Tuesday, December 15, 2009

Did Tiger Woods fall victim to arrested development?

By DeWayne Wickham

Tiger Woods set out to master what would become his life's work by swinging what must have been the world's tiniest golf club - at 10 months old. Some three years later he shot a score over nine holes that would be the envy of adult amateurs struggling to tame the impossible game of golf with its endless variables of earth, wind and ire.

Shooting a 48 at age 3 must have both pleased Tiger and wetted the voracious drive of his father, Earl Woods, to push the young Woods to reach golf's loftiest heights. At eight, Woods won the International Junior World Golf Championships. It was the first of a long list of amateur and professional titles that has ended, at least until Woods straightens out the interactive part of his life he was least prepared for by his father, or apparently, anyone else.

Unless one spent the last two weeks in a sand trap, it has been impossible to avoid media coverage of the disruption of Woods' marriage and career by what in politics is referred to as "bimbo eruptions." With so many women teeing off on Tiger's marriage with claims of infidelity, it may be understandable - given media's dwindling audience - why so much Peeping Tom attention is being paid to this matter by tabloid newspapers and their leering TV cousins.

These purveyors of "news" have aggressively reported unverified, titillating claims, some of which may be the work of gold-diggers panning for their 15 minutes of fame. Lost in the clutter are the details of the true triggering incident and the matter of how the golf superstar and his wife are really dealing with this crisis in their marriage, which - though not new to the institution - could be instructive.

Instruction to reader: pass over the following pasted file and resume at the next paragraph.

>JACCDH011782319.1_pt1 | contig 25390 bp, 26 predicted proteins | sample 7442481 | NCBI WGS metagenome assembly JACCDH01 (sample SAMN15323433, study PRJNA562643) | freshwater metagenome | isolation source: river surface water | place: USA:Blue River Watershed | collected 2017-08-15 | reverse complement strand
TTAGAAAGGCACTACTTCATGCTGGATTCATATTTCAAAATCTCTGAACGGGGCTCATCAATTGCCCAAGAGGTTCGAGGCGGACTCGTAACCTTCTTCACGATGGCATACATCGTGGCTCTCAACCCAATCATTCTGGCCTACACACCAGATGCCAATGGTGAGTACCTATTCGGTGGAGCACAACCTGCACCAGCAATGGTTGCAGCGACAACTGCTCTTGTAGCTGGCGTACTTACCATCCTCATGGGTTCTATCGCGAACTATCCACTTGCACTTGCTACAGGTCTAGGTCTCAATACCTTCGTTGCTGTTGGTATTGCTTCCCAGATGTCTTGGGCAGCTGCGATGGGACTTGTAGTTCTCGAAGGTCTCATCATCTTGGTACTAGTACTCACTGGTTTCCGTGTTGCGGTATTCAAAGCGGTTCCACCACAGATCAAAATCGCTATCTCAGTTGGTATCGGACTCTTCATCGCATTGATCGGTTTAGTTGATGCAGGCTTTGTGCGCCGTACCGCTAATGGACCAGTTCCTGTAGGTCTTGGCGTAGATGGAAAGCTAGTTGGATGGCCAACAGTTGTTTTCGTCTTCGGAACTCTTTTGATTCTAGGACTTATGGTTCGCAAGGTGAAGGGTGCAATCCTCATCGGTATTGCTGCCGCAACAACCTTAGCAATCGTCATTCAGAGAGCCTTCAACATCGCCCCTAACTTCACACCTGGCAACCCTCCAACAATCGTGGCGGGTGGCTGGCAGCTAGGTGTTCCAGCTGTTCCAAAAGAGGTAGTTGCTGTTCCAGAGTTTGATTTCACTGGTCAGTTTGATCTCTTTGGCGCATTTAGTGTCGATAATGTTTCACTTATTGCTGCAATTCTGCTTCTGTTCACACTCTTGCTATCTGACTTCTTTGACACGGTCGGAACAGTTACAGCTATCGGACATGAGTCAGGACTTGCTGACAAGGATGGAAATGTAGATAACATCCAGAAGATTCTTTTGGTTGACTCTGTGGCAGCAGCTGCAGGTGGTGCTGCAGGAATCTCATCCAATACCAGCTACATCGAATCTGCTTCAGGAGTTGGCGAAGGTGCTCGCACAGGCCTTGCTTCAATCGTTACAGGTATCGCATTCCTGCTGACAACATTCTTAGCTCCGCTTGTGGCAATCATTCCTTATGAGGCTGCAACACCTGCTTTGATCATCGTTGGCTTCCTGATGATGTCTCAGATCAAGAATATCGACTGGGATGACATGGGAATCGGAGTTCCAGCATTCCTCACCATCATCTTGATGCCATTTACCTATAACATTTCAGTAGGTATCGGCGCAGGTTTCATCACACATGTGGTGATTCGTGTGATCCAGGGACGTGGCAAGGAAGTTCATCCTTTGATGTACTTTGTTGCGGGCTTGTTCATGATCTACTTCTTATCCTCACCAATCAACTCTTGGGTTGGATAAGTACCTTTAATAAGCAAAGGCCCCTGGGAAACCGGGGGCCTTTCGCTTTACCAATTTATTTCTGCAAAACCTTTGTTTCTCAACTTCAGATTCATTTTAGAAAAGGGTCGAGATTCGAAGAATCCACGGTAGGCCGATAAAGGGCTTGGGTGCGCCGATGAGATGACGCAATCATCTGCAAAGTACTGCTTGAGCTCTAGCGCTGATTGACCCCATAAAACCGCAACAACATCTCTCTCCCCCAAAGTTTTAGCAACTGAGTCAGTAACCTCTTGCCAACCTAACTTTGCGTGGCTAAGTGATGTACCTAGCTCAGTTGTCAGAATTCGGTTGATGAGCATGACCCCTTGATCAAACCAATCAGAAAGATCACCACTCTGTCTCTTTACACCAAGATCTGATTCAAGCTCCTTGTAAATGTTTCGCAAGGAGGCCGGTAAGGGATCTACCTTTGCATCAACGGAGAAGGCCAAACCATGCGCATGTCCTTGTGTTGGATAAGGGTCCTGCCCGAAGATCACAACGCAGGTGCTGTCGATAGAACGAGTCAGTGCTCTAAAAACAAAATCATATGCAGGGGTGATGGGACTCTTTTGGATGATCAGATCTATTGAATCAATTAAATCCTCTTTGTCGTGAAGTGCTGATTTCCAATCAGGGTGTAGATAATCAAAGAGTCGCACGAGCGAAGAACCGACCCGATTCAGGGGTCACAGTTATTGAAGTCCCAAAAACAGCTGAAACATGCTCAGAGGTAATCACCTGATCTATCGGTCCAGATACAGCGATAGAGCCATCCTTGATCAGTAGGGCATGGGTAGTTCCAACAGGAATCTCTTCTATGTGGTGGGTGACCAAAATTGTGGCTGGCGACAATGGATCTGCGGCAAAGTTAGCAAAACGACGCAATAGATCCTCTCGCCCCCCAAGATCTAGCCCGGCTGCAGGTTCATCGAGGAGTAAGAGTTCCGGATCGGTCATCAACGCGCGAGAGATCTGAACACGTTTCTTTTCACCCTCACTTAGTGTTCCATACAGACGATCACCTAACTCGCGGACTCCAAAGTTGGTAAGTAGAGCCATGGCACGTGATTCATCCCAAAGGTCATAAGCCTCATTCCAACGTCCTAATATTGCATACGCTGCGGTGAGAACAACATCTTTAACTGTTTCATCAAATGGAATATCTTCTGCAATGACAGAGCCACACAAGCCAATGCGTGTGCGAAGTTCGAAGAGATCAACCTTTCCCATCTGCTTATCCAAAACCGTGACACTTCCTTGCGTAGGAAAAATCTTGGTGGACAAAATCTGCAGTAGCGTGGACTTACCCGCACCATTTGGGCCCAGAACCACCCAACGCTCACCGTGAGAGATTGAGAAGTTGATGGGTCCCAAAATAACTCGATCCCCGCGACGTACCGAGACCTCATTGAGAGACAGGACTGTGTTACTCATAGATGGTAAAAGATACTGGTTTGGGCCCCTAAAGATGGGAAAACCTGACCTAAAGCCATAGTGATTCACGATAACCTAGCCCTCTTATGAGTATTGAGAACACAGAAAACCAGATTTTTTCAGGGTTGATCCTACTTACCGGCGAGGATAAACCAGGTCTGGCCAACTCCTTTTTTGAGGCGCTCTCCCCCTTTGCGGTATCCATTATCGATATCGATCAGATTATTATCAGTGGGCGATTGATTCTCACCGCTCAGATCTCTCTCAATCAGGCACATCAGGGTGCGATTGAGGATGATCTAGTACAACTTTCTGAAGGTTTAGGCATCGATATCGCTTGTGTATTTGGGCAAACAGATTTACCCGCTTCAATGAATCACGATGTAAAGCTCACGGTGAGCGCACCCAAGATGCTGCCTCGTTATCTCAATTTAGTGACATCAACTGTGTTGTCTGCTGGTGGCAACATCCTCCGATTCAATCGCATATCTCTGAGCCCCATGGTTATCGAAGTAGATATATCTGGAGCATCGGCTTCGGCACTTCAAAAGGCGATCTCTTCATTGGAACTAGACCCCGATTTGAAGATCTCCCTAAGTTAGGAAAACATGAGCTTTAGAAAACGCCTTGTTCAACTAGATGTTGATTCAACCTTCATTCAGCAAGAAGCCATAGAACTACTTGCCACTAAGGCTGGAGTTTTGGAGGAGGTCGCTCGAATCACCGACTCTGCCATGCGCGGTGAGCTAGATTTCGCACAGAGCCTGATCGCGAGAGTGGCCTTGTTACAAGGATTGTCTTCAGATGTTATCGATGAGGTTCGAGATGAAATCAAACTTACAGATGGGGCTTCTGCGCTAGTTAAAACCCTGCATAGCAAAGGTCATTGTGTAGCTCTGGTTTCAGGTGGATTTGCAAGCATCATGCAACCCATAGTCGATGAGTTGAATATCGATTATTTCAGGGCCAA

One would think that the big tumble the world's greatest golfer has taken would merit coverage that's somewhat less breathless and salacious.

It does not take a psychiatrist to appreciate that a childhood spent under the iron fist of a determined father in obsessive pursuit of the mastery of sports, music, or other such parental passion, comes at a great cost. Such a Mephistophelean deal, even a benign one as it may have been with Woods, might arrest development in other areas - especially social.

As other kids his age were experiencing what life coach and best-selling author Iyanla Vanzant calls "the natural order of child development,"
Tiger's dad was subjecting him to subliminal messages from audiotapes and motivational videos, Golf Digest reported in 2000.

While all of this has honed Tiger's physical and mental ability to dominate the global game of golf, it apparently did not prepare him to adjust well to life, love and marriage.

At a dinner honoring Tiger in 1996, his father - a former Green Beret who earned a degree in psychology and sociology from Kansas State University - prophesied that his son would one day transcend the sport and make the world a better place. But Tiger Woods is no Messiah, just the world's greatest golfer.

"He's probably profoundly traumatized. There's no way this is not a major catastrophe for him, too," said Harvard University psychiatry Professor Alvin Poussaint. "The big question is how Woods will be received back on the (golf) circuit ... because he will have to face the public again at some point?"

Woods' decision Friday to take an indefinite leave from golf may be an effort not only to save to his marriage but also undo the damage done to himself by his obsessive pursuit of the game of golf.

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